Background: The extent of use of alternative therapies and the psychosocial variables predictive of their use have not been well defined in liver transplant recipients.
Objective: To determine types of alternative therapies used by liver transplant recipients and to assess psychosocial, behavioral, and quality of life variables associated with the use of alternative therapies in these patients.
Methods: Assessment of types of alternative therapies used, demographic characteristics, satisfaction with social support, coping styles, sense of personal control (mastery), quality of life, and health beliefs in 32 liver transplant recipients.
Results: Overall, 34.4% of the liver transplant recipients used a form of alternative therapy. Herbal products were used by 45% of the alternative therapy users and included milk thistle (silymarin), eclipta, and green beet leaf-all considered "hepatic tonics". Alternative therapy users tended to have greater problem-focused coping skills than nonusers (P = .08). Nineteen percent of the patients incurred annual out-of-pocket expense of at least dollars 100 for alternative therapies. Patients incurring out-of-pocket expenses reported better overall health (P = .02), were more likely to be employed (P = .025), and had higher mastery scores (P = .01).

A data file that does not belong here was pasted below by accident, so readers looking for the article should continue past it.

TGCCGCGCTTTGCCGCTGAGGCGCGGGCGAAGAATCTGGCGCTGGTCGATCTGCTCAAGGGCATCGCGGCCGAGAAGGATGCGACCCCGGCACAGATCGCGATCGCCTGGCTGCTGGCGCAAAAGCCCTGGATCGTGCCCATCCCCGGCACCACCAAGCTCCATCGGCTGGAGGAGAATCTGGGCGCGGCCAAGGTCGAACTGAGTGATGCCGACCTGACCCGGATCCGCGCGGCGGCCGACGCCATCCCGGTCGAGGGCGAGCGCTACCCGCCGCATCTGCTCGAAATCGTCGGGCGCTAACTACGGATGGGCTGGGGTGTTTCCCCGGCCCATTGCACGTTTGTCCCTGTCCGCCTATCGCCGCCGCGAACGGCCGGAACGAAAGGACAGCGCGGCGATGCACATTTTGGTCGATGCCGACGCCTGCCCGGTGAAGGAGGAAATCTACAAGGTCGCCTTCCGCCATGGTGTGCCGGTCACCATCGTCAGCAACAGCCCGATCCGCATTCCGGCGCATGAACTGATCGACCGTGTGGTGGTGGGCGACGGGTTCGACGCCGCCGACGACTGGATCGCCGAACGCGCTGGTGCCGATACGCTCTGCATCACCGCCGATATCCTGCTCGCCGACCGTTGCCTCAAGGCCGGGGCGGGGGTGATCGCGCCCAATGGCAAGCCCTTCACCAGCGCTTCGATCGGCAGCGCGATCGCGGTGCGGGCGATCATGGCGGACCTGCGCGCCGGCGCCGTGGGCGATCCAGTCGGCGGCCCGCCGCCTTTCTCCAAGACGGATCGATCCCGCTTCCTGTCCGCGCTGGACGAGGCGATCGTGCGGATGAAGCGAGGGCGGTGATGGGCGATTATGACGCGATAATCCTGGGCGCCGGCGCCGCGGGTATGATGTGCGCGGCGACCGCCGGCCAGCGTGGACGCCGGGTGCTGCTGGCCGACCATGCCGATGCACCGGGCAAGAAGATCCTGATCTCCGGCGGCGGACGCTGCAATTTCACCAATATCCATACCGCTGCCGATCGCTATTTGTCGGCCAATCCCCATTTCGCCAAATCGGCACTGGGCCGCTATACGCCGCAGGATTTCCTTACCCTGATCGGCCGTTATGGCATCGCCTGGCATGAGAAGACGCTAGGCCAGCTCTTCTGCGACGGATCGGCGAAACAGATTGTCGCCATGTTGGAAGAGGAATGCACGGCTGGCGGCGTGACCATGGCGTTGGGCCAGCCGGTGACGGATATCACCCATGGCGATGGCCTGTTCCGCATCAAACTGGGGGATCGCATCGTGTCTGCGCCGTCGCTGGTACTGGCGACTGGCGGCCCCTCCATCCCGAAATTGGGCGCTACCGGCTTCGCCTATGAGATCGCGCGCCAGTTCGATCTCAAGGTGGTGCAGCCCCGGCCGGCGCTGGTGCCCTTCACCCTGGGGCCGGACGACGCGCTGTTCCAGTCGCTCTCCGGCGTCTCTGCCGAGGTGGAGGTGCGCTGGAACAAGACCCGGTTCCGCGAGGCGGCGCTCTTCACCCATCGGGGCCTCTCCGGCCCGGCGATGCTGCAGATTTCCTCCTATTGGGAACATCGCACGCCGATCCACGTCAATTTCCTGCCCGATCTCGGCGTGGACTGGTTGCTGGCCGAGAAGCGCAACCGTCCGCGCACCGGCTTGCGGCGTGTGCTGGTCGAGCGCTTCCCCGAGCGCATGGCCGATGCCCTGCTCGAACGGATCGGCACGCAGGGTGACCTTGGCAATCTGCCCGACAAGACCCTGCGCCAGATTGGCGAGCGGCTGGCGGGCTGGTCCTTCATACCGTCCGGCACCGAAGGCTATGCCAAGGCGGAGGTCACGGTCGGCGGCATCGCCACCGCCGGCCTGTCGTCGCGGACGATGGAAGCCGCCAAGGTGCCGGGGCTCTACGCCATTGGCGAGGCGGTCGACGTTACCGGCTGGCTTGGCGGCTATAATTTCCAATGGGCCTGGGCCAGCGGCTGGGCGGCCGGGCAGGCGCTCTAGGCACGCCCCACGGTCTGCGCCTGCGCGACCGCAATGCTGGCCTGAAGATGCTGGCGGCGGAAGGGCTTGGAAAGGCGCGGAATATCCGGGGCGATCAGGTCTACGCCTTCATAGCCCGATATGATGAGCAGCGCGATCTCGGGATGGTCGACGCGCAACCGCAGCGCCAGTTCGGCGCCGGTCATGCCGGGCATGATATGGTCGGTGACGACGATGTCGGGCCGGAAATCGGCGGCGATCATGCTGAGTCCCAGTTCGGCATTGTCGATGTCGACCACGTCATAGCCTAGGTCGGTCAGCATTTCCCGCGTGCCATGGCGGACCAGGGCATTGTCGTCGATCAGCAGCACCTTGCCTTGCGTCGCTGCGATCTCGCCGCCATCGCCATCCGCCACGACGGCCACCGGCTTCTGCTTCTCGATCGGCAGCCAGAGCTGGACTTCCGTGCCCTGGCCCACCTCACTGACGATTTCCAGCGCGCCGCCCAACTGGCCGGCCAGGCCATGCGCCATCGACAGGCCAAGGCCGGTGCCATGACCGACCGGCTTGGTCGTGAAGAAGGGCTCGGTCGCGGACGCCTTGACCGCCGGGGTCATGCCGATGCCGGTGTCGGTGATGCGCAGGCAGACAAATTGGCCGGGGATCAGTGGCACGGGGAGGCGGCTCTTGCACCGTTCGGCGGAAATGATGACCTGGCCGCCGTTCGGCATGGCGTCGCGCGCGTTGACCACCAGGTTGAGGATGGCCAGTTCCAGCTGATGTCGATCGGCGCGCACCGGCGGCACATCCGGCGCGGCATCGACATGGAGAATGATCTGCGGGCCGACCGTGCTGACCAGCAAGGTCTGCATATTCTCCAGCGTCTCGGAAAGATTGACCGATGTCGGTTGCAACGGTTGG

Conclusions: Use of alternative therapies is common after liver transplantation. Herbal products used by liver transplant recipients are disease specific; that is, they claim to promote liver health.